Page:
horsham community nurses
Meet our Horsham community nurses
29 July 2014

Spotlight on our Horsham community nursing team

Alison Holman is the team leader for the 29-strong community nursing team covering Horsham and the surrounding area. “We are a hard working team,” says Alison. “I would describe us as strong characters - you need to be to go out there on your own every day. We are self-reliant and resilient which helps us to prepare for whatever might come our way during the day.

“Anyone who is housebound and registered with a Horsham GP can use our service and referrals will come through from GPs, hospitals or patients’ relatives. Our service runs from 8am to 6pm (everyday including weekends and bank holidays) and each nurse will see approximately 10 to 15 patients every day.”

Describing a typical day, Lynne Bashford, community staff nurse, says: “My day is very dependent on my patients, so it is almost impossible to predict what each day will bring. We have to be prepared for anything.

“We sometimes see patients as a one-off but more typically we see repeat patients who have long-term complex conditions. Common conditions we see are diabetes, asthma, cancer, multiple sclerosis, wound and catheter management and many other patients nursing needs.

“Healthcare is changing and the move is to now to care for patients at home and move them on from the acute setting quickly. We respond to this need by constantly updating our skills and taking new training courses.”

Caring for our patients

Senior staff nurse, Jess Lee, describes the importance of building good relationships with patients: “Some of our patients are socially isolated. They live on their own and are lonely. It’s vital that we build a good rapport with all our patients so that they can trust us and we can understand their needs and signpost them to other services and information sources such as Age Concern.

“End of life care is an important area of us. We know people want die at home and we want to do our best for them. We work closely with our local Hospice colleagues and will sometimes refer our patients to them directly.

“We are now covering a wider area and are seeing more and more patients,” explains Alison. “Our long-term aim is to help educate our patients so that they know how to manage their own condition and look after themselves and know where to get advice and support along the way.”

Training and development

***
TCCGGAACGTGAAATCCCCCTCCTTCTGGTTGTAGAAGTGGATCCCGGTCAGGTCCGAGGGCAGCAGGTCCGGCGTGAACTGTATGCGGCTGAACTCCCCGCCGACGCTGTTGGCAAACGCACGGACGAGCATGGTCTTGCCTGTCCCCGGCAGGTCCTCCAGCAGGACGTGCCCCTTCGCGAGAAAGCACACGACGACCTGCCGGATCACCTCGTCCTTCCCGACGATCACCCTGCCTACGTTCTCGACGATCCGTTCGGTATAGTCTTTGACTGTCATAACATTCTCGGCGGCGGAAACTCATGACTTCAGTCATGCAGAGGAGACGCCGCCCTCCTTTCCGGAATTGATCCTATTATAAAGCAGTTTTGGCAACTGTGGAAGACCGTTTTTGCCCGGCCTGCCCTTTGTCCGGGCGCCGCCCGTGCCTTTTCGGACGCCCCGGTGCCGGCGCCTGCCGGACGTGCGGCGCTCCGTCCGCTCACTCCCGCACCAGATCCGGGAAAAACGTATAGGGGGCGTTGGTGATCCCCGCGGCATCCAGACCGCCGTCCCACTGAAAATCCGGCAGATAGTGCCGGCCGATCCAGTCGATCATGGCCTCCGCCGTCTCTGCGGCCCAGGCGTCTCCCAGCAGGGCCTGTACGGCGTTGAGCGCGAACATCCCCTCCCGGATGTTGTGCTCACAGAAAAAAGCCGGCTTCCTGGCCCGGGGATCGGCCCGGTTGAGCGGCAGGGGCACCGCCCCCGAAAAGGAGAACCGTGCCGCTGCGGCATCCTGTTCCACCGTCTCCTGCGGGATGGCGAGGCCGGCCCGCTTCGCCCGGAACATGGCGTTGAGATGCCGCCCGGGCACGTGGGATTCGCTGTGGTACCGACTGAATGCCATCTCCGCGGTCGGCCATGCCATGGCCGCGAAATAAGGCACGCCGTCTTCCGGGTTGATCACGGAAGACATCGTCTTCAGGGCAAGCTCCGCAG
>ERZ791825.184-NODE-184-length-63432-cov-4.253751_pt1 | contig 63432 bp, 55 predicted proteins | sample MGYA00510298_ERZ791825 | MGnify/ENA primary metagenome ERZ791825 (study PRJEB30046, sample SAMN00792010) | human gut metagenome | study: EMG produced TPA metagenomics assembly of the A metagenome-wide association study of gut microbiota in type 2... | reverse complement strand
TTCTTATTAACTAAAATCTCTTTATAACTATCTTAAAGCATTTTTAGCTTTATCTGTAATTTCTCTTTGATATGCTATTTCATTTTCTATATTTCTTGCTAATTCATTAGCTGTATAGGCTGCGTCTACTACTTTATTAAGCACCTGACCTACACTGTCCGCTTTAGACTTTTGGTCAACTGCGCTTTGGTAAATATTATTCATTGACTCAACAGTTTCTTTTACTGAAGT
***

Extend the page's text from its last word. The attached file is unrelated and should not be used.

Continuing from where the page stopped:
Fiona Heath, district nursing sister, has worked at Horsham Hospital for eight years. “Community nursing is a profession that is constantly evolving so we are always updating our skills. We have to be ready to turn our hand to anything, which is what makes it so challenging but also varied and exciting.”

Jess adds: “I’ve worked here for 10 years and I wouldn’t work anywhere else. Every day is a new challenge and I love it. I enjoy the fact that I can manage and plan my own day around the needs of my patients.”

Working together

The Horsham Hospital based team benefit from working closely with other teams based on the same site such as our community neurological rehabilitation team, admission avoidance team, falls and fracture prevention team, tissue viability service and the heart failure service. Our proactive care team is also based at the hospital.

Jess explains: “Our role has changed dramatically in recent years. We now work closely with other teams and share knowledge and advise on areas of specialism. A huge benefit is that we are based on the same site as our other colleagues so we can support one another throughout the working day. This is a huge bonus to us and of course to our patients.”

The team also work very closely with local GPs as Fiona explains: “We meet with our GP colleagues every day and regularly discuss patient matters as and when required. This includes weekly meetings when one of our team will attend to help assess and discuss particular patients.”

The changing face of community nursing

Looking to the future, Alison admits that she is keeping an open mind, “We are aware that patient’s needs are expanding and we are facing a changing and challenging environment. We are often the first port of call during a crisis and have to be ready to respond every time. I’m ambitious for the future of our team and look forward to continuing to work more closely with our other colleagues in the future.”

Contact our community nursing team.